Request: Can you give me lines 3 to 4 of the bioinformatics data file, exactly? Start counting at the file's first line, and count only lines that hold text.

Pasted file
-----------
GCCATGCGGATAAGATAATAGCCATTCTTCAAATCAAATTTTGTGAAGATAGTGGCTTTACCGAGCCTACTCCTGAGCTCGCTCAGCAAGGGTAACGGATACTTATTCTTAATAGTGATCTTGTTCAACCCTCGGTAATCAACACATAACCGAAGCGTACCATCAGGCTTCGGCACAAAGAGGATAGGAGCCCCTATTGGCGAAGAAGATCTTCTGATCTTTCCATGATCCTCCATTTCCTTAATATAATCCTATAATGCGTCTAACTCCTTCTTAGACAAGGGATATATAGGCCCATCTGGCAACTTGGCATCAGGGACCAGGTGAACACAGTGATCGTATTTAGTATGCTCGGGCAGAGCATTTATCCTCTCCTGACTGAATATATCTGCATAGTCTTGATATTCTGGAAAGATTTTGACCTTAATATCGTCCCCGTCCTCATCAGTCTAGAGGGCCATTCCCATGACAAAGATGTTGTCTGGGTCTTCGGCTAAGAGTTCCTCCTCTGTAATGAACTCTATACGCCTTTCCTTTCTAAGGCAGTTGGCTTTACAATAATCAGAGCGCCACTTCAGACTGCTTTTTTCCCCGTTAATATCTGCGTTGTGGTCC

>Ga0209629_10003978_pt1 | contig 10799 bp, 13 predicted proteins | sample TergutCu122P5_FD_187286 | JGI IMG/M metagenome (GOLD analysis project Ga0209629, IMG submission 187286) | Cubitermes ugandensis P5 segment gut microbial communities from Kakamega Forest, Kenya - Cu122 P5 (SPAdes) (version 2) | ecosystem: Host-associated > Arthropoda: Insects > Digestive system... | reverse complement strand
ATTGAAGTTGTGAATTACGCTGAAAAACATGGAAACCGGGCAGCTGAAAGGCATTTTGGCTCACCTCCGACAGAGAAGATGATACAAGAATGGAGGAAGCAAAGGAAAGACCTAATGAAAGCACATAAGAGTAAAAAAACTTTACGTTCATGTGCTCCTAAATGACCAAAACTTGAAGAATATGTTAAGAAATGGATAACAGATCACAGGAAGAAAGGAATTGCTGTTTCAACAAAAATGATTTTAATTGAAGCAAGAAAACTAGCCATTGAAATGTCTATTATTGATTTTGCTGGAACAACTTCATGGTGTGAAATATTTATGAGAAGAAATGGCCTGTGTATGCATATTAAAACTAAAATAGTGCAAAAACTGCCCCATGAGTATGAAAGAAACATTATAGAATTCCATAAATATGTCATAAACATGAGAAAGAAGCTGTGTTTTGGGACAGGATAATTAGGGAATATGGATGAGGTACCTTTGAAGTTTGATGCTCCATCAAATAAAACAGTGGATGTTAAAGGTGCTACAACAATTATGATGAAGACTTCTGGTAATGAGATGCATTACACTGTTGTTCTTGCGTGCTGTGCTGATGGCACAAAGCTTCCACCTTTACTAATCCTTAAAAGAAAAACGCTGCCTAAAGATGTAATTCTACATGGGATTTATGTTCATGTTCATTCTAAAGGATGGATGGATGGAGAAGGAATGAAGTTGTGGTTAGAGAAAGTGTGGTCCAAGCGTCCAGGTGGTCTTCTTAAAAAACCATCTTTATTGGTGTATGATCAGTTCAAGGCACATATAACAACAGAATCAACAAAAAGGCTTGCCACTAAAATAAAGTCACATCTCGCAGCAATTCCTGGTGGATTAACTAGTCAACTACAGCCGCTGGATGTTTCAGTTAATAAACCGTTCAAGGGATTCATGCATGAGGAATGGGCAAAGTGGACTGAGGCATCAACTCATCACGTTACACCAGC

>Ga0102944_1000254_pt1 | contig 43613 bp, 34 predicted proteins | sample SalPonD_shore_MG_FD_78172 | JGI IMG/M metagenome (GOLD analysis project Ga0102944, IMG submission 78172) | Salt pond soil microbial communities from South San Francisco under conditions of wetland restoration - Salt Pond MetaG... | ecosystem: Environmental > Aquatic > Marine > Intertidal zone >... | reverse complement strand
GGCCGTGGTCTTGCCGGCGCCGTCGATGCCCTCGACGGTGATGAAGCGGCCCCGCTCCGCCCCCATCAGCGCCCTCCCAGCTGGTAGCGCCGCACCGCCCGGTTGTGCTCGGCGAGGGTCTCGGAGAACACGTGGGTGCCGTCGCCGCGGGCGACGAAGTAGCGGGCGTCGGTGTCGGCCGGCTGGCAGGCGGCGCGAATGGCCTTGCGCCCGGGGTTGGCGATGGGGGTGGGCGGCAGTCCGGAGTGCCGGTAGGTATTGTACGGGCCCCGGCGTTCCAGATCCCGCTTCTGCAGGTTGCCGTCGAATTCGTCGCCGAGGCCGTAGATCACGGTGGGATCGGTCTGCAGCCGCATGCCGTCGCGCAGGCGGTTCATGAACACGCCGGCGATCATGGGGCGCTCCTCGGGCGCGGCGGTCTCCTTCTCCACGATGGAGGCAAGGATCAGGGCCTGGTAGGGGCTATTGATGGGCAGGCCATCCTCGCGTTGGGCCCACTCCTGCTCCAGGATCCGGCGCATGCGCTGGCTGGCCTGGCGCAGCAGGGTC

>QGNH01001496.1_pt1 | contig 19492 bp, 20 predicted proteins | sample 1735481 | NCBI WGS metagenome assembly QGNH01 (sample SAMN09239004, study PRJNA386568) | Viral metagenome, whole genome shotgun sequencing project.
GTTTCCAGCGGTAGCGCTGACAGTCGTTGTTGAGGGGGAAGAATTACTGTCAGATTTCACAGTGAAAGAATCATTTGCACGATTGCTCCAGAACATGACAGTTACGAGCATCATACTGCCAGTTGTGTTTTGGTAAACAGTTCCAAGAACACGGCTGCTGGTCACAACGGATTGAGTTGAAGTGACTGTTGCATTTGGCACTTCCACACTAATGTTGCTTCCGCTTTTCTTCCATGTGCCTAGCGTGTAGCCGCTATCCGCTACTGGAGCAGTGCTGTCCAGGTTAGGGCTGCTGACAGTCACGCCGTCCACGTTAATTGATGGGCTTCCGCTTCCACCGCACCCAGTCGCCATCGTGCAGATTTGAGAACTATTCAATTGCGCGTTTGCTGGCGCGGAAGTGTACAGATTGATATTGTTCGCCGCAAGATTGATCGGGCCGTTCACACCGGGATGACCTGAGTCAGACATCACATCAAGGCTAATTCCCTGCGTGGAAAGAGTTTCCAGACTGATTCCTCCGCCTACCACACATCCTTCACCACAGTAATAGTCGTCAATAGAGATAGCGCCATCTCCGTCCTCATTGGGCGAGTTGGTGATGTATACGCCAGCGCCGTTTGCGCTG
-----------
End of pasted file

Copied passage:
ATTGAAGTTGTGAATTACGCTGAAAAACATGGAAACCGGGCAGCTGAAAGGCATTTTGGCTCACCTCCGACAGAGAAGATGATACAAGAATGGAGGAAGCAAAGGAAAGACCTAATGAAAGCACATAAGAGTAAAAAAACTTTACGTTCATGTGCTCCTAAATGACCAAAACTTGAAGAATATGTTAAGAAATGGATAACAGATCACAGGAAGAAAGGAATTGCTGTTTCAACAAAAATGATTTTAATTGAAGCAAGAAAACTAGCCATTGAAATGTCTATTATTGATTTTGCTGGAACAACTTCATGGTGTGAAATATTTATGAGAAGAAATGGCCTGTGTATGCATATTAAAACTAAAATAGTGCAAAAACTGCCCCATGAGTATGAAAGAAACATTATAGAATTCCATAAATATGTCATAAACATGAGAAAGAAGCTGTGTTTTGGGACAGGATAATTAGGGAATATGGATGAGGTACCTTTGAAGTTTGATGCTCCATCAAATAAAACAGTGGATGTTAAAGGTGCTACAACAATTATGATGAAGACTTCTGGTAATGAGATGCATTACACTGTTGTTCTTGCGTGCTGTGCTGATGGCACAAAGCTTCCACCTTTACTAATCCTTAAAAGAAAAACGCTGCCTAAAGATGTAATTCTACATGGGATTTATGTTCATGTTCATTCTAAAGGATGGATGGATGGAGAAGGAATGAAGTTGTGGTTAGAGAAAGTGTGGTCCAAGCGTCCAGGTGGTCTTCTTAAAAAACCATCTTTATTGGTGTATGATCAGTTCAAGGCACATATAACAACAGAATCAACAAAAAGGCTTGCCACTAAAATAAAGTCACATCTCGCAGCAATTCCTGGTGGATTAACTAGTCAACTACAGCCGCTGGATGTTTCAGTTAATAAACCGTTCAAGGGATTCATGCATGAGGAATGGGCAAAGTGGACTGAGGCATCAACTCATCACGTTACACCAGC

>Ga0102944_1000254_pt1 | contig 43613 bp, 34 predicted proteins | sample SalPonD_shore_MG_FD_78172 | JGI IMG/M metagenome (GOLD analysis project Ga0102944, IMG submission 78172) | Salt pond soil microbial communities from South San Francisco under conditions of wetland restoration - Salt Pond MetaG... | ecosystem: Environmental > Aquatic > Marine > Intertidal zone >... | reverse complement strand